The Union health ministry in a landmark step has decided to start screening from the age of 30. The ministry has written to states to start screening women for breast cancer, either through special organized camps or every woman who arrives at a community health centre (CHC) for any other disease. Interestingly, for the first time, India will start breast cancer screening from the grass-root level in CHCs and district hospitals. To begin with, the screening programme is being launched in 100 districts across 21 states.
Clinical examinations of the breast will be undertaken in privacy and in case a suspicious lump is found, the patient will be referred for biopsy. The Forum for Breast Cancer Protection says over 90,000 Indian women die of breast cancer every year, more than any other cancer. By current estimates, one in 25 Indian women will develop breast cancer in her lifetime. A World Health Organization (WHO) study predicts that by 2020, one in eight urban Indian women will develop breast cancer in her lifetime. Worryingly, Indian women seek treatment very late – around 65% are already in stage 3 or 4 when diagnosed.
India’s National Health Profile 2011 predicts that by 2020, breast cancer will overtake cervical cancer as the most common type of cancer among Indian women. A health ministry official said, “Breast cancer is most common among women, who are aged 35-45. However, we don’t want to take a chance and have asked states to start screening from 30 years. Hence, we could detect onset of breast cancer cases early.” He added, “Guidelines have been issued to states on how the screening should be undertaken. Karnataka and Gujarat have started screening, while Haryana and Rajasthan are all set to start. We have left it to states to decide how they want to undertake the screening. What will be essential is to raise awareness among women about early diagnosis and regular screening. States could start camps in CHCs or conduct a clinical examination on all women who attend a CHS or a district hospital.”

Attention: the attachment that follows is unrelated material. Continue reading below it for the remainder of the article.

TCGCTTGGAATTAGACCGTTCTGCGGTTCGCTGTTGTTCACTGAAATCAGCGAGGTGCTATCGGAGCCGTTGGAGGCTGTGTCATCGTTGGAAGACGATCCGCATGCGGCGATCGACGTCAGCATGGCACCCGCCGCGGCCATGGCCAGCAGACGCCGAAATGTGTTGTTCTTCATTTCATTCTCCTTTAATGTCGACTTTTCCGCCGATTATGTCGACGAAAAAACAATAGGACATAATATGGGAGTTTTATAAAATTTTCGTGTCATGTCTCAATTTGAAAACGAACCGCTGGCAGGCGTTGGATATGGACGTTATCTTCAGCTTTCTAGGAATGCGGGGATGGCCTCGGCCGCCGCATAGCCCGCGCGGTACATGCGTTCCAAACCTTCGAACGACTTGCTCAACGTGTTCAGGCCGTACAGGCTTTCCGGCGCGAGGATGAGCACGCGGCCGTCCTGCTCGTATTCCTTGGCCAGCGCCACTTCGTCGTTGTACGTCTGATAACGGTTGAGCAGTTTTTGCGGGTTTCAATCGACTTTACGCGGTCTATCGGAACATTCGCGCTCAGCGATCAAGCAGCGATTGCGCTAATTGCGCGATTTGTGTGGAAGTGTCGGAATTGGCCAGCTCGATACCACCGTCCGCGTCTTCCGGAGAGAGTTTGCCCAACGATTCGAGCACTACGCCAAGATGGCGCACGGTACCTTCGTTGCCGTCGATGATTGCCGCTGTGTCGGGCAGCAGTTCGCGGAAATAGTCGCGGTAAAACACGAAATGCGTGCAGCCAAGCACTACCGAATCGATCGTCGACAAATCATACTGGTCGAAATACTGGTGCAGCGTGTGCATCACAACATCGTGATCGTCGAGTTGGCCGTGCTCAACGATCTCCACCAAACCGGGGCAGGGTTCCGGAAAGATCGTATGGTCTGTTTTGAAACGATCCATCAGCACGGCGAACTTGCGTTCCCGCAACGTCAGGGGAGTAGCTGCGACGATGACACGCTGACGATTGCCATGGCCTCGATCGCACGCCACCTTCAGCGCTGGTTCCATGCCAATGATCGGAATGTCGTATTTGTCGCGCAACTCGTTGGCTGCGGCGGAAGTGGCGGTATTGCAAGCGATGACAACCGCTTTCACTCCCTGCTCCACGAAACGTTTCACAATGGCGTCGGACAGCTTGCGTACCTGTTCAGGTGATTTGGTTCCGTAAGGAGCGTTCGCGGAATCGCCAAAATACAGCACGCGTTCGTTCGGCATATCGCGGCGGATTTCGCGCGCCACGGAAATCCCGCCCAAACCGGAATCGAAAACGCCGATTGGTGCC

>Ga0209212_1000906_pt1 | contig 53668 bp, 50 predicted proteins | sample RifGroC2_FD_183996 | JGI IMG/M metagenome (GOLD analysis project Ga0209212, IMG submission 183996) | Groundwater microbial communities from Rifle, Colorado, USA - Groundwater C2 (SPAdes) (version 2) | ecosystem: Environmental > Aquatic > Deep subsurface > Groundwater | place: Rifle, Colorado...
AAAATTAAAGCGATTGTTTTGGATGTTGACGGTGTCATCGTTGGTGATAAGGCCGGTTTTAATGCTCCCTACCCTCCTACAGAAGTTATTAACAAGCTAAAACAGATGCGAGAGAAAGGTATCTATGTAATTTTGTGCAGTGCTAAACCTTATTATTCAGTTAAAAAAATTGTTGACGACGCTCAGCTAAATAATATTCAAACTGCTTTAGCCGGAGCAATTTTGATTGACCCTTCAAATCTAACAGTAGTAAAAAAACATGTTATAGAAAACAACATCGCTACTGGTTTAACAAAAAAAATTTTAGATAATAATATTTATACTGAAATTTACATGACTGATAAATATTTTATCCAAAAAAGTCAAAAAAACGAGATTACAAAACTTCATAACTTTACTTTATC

Experts say women now marry late and give birth to fewer children, all of which have led to a dip in cervical cancer cases. Ironically, these are the same factors, which have increased breast cancer rates in India. Western lifestyle, increased consumption of fat products, obesity, late marriages, delayed child bearing and less number of children being conceived leading to reduced breastfeeding are all believed to be behind this increased risk of breast cancer.